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Personal Injury and the “Spartan Mindset”

Personal Injury and the “Spartan Mindset”

I am proud that many of the people with whom I associate, and, who refer clients to me, are not “whiners.” People being as they are, we often associate with other like- minded people and, as a result, most of my clients are not “whiners” either.  This can make my job as a personal injury attorney much more pleasant.  After all, we’ve all had “that client” or “that friend” who calls three times per day to relate in detail their latest ailment, which no other human being has ever had to suffer before them. It can wear you out.

Conversely, however, there is another client that causes less predictable problems—”The Spartan.” This person will not go to the doctor unless their own arterial spray is making it hard to drive to work. And then maybe an aspirin. They don’t want to be seen, by others or by themselves, as someone who is “faking it,” or “doing it for the money.” God bless them for their stoicism—but it is not a good thing in this setting.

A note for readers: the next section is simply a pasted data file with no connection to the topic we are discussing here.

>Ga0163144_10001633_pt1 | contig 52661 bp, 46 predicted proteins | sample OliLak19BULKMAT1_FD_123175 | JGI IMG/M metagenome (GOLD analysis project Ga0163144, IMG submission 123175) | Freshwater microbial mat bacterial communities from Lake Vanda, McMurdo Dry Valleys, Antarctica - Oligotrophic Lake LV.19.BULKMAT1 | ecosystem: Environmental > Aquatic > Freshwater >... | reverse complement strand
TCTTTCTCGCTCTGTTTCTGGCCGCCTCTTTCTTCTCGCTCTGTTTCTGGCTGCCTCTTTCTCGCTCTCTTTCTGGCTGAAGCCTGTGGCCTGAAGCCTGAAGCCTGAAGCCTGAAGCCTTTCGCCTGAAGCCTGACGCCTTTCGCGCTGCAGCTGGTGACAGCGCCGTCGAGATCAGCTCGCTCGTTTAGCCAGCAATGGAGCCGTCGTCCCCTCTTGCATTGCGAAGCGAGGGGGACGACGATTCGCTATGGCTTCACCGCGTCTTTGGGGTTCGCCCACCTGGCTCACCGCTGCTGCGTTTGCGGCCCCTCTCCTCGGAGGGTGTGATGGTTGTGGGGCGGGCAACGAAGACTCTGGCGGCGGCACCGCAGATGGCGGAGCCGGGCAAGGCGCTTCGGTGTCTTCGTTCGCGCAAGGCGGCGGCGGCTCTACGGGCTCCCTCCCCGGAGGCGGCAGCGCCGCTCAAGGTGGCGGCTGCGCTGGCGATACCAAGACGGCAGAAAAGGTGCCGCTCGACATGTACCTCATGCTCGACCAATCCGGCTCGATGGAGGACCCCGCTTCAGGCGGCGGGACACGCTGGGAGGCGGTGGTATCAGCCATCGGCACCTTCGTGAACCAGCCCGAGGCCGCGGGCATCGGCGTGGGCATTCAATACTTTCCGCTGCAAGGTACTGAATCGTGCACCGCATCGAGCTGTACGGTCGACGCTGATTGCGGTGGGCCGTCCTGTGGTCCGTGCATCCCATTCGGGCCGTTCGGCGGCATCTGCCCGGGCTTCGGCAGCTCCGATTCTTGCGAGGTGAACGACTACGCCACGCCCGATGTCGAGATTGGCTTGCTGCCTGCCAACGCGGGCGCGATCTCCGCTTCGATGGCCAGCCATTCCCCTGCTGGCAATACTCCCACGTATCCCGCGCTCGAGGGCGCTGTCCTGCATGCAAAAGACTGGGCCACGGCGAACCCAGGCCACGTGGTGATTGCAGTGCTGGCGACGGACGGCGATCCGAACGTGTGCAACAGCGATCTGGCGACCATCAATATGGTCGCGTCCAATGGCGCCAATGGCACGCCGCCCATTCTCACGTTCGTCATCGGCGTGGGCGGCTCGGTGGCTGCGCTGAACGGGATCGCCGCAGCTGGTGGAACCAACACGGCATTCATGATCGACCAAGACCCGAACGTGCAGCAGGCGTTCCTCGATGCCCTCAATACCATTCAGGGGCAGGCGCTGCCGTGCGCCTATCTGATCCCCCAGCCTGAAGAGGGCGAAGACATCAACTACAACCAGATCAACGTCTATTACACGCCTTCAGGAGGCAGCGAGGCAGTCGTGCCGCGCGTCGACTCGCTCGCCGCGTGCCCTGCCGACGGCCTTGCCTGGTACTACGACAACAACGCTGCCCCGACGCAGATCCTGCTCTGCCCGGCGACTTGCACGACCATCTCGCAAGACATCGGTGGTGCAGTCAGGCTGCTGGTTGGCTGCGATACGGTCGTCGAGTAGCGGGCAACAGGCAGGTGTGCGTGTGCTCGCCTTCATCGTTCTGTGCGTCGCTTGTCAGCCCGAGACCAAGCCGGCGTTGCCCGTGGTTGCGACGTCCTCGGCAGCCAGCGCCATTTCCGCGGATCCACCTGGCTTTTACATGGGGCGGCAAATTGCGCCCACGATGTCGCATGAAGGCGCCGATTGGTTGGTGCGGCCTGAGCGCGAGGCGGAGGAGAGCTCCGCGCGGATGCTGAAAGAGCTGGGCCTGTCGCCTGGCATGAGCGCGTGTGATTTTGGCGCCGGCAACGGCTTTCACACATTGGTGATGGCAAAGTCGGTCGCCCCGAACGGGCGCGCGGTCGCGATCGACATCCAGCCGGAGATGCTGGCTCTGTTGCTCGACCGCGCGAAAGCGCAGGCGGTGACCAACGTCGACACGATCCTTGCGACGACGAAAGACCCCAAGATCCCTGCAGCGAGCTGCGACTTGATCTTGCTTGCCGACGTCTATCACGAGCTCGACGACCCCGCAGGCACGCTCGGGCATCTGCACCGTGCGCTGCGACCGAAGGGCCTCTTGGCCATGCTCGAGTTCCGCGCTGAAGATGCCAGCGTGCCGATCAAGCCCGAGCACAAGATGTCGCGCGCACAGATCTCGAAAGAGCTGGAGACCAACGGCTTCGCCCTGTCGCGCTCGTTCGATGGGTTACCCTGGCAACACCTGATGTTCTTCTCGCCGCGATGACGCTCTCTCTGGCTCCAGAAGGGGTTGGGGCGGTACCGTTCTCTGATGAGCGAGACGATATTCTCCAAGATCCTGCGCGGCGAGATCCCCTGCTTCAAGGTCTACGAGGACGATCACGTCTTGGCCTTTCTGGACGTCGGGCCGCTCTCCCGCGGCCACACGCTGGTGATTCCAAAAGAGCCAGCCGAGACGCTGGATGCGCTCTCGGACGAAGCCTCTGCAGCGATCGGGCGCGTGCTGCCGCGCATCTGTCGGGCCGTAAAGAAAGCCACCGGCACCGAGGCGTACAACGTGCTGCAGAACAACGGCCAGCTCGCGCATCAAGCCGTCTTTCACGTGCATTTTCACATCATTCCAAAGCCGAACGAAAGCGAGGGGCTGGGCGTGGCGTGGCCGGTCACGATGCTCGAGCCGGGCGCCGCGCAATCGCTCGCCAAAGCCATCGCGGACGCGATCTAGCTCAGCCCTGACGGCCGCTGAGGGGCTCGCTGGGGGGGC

The Spartan needs to understand that the person who injured them has an insurance company that is delighted with their courage and strength—which cannot and will not be provable in the subsequent personal injury case or claim.  A lack of treatment becomes a lack of provable injury in the eyes of an insurance adjuster—and, in the parameters of a personal injury claim—they’re right.

Hire a reputable attorney who does NOT play doctor. Any attorney who encourages a client to fake or exacerbate an injury is committing a crime and should lose their license to practice law. Make sure they are reputable and then follow their advice—give your equally reputable physician a chance to make you feel better.  Lying on your couch at home following an injury caused by another’s negligence and not seeking appropriate medical treatment doesn’t make you tough—it makes you a chump. Who are you trying to impress? If you can’t work and you don’t have appropriate medical documentation to explain why you can’t, good luck getting your boss and the mortgage company to appreciate your Spartan toughness.

At the end of the day, the best attorney in the world merely helps you to help yourself. It takes two people (you and your attorney) pulling on the rope to fight the two battles being fought here—the first, medically, against your injuries, and the second, legally, against the insurance company. The medical battle is by far the most important, with the longest-lasting consequences, but the legal battle is already lost if the medical battle is not fought, ethically and appropriately, first.

1 Comment
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